The Met Gala may be beloved, but every organization dedicated to preserving history has an opportunity to do it wrong. They may record history with conscious bias, perhaps believing their home country’s culture to be superior, or they fail to return artifacts to the living relatives of people who never wanted their stuff in a museum. They mistreat their collection, fail to provide context, or don’t investigate their sources as thoroughly as they should. Every museum has to contend their collection with their idea of the culture that collection comes from. Anthropology especially is prone to bias. Things have gotten better, but not linearly, and not completely. Marilyn Monroe’s famous raindrop dress serves as a warning.
The Met doesn’t actually have the Monroe dress – Ripley’s Believe it or Not does. They should have never let the dress out of the case. Kim Kardashian requested the item for wear at the Guilded Age themed gala (once again, Guilded, not Golden!) and posed in it for pictures after an obviously difficult time getting into it on the carpet. This isn’t to dunk on Kim Kardashian or the shape she was in, but modern beauty standards are an exaggeration of what was in style back when Monroe was everywhere, and Kim had already been on an extreme diet to try and match Monroe’s measurements. It was an impossible ask. The dress was made for Monroe – she was sewn into it on the day she most famously wore it. It would have been a miraculous coincidence if Kim fit into it simply because it wasn’t made for her.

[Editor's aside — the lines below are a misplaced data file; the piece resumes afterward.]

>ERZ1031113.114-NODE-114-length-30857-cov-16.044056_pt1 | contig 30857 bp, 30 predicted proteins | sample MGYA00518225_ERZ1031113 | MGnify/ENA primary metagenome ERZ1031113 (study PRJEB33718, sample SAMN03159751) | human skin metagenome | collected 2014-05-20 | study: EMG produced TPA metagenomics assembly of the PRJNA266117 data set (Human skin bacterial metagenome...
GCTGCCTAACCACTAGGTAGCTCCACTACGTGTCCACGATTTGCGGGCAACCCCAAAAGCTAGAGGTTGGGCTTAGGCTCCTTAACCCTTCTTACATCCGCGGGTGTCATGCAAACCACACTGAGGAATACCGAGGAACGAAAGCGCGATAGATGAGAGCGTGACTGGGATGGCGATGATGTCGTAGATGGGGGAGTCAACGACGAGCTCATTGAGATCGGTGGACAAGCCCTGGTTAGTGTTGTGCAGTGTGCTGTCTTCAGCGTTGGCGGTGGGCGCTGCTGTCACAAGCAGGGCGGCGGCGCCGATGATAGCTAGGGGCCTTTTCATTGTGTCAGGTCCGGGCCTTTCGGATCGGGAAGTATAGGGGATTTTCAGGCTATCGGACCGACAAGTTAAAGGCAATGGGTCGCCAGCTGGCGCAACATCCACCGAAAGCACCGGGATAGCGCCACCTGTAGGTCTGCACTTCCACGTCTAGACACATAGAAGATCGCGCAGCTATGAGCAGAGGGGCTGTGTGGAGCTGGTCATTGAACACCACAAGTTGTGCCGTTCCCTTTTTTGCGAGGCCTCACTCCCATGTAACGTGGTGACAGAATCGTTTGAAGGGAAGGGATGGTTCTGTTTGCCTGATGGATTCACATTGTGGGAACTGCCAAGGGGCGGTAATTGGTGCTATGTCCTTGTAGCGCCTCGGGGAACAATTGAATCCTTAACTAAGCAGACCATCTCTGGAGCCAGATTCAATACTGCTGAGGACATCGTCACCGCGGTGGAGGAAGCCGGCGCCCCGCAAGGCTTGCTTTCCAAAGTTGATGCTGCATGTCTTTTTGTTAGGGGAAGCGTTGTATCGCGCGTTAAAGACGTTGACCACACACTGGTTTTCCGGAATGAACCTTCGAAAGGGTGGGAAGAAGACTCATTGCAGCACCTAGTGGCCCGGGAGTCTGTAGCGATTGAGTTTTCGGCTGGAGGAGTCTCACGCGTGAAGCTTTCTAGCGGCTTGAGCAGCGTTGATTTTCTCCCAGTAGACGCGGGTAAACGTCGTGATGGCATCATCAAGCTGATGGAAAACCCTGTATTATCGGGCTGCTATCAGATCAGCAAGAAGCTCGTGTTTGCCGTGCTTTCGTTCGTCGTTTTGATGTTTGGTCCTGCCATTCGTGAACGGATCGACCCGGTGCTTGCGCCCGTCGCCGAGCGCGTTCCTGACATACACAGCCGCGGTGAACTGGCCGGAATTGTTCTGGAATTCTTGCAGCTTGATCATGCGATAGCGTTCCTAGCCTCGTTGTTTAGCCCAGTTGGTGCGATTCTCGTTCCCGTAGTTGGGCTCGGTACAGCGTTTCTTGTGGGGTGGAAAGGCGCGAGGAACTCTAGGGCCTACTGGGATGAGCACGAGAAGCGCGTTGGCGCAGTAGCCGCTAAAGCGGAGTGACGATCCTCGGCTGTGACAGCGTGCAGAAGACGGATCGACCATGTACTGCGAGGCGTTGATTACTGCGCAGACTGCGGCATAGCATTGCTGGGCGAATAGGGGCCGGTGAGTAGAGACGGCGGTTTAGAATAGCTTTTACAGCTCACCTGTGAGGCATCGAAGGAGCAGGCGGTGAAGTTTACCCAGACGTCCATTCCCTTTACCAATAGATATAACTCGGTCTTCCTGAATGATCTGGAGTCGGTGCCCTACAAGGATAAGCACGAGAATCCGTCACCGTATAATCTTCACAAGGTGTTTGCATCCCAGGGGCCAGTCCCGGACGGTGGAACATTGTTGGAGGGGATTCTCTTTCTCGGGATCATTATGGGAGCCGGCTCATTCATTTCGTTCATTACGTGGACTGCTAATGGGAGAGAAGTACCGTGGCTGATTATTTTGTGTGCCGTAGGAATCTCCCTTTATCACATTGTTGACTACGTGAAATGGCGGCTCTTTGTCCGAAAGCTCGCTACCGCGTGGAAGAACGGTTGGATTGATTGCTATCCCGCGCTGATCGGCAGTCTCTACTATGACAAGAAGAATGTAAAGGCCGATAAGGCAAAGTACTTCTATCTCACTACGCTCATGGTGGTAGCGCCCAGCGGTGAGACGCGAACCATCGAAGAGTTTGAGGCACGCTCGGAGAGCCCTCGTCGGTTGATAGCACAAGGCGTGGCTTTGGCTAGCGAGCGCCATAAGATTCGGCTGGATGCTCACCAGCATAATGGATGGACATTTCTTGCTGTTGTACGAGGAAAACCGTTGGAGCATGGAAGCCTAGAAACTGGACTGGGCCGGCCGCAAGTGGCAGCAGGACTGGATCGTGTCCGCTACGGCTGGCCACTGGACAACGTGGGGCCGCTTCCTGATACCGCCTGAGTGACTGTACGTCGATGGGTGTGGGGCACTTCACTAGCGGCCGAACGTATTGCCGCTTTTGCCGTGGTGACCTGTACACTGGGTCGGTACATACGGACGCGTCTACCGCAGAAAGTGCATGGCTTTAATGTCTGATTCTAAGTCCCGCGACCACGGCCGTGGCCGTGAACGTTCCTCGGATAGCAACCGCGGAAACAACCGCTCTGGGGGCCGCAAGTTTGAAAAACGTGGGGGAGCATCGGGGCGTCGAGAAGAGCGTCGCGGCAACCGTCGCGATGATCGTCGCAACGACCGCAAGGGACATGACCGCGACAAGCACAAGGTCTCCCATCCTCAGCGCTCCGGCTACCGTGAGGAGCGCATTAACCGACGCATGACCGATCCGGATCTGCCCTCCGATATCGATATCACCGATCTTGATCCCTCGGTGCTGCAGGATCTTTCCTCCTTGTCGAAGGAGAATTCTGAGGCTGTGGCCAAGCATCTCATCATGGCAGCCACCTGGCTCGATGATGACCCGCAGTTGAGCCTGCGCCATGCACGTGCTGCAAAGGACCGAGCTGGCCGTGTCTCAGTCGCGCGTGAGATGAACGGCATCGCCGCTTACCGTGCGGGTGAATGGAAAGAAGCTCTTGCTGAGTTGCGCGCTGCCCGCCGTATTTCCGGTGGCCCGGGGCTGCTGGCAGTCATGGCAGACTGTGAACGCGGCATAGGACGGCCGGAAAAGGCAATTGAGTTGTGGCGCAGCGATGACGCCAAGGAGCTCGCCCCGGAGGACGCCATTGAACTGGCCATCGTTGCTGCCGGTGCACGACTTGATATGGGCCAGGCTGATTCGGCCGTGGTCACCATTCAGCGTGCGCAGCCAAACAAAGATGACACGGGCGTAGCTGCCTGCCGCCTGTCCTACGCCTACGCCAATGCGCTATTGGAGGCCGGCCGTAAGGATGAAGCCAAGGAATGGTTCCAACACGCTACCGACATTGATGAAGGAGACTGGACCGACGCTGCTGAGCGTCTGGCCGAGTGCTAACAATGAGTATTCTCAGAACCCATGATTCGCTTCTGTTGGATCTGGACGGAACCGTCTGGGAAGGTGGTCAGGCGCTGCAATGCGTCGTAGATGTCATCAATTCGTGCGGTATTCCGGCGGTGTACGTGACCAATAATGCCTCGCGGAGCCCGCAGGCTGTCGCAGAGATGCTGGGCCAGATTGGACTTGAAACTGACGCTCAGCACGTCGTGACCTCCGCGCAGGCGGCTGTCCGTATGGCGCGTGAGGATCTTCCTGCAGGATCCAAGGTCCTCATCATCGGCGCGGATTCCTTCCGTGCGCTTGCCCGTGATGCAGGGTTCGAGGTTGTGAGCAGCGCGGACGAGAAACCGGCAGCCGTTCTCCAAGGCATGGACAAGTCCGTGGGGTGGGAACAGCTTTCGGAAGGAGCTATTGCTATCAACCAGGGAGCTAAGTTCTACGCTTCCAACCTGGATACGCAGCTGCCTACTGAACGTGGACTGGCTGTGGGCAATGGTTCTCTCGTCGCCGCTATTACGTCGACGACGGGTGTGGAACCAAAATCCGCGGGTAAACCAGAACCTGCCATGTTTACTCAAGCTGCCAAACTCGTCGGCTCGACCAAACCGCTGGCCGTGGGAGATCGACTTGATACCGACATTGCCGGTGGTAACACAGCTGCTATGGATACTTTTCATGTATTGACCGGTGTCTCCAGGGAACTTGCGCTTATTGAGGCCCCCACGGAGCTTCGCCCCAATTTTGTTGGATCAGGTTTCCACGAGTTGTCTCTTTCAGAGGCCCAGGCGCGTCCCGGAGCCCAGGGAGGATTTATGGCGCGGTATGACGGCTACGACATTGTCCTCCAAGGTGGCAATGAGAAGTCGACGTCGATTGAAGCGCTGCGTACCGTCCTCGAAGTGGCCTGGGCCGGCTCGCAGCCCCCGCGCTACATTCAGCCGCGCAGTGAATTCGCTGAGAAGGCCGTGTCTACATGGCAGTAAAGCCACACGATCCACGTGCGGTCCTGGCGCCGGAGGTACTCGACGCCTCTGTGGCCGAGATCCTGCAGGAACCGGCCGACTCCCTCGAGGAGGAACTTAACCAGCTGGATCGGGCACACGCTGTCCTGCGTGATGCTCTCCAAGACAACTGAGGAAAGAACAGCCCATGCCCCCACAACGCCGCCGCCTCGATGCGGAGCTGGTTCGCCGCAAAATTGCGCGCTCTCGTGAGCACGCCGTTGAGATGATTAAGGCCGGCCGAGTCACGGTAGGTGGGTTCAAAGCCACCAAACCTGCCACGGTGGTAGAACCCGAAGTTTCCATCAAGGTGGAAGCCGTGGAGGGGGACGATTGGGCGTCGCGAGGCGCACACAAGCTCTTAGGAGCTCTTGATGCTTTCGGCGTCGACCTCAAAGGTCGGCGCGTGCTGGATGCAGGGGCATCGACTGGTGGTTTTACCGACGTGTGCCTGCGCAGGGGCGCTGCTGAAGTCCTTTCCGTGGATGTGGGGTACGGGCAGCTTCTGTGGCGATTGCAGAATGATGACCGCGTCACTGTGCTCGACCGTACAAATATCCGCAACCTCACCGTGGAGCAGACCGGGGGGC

Everything about this dress, down to the choice of fabric itself, was made for Monroe. It wouldn’t have fit 99.5% of the population as a result.
So why even try? Why not pay an homage with the replica, and leave it at that? Kim wore a replica the rest of the night, also owned by the same company that had the original, and looked identical. In fact, the replica fit better – the museum only let her try on the original because the replica fit so well, and the original did not fit at all the first time Kardashian tried it on. Worse, the effort of getting her into and out of the dress on the big day put strain on the stitches, and caused some of the gems to detach from the fabric. This event has permanently altered the way the original looks, even now that it’s back in storage.
The entire thing was an ego-trip-slash-publicity-stunt that backfired badly on an organization that swore it was dedicated to preserving fashion history, especially now that people online are beginning to recognize what a tragically used figure Monroe was.
Is fashion inextricably tied to controversy? Can the Met get through a gala without tripping itself? Next year, we’ll see.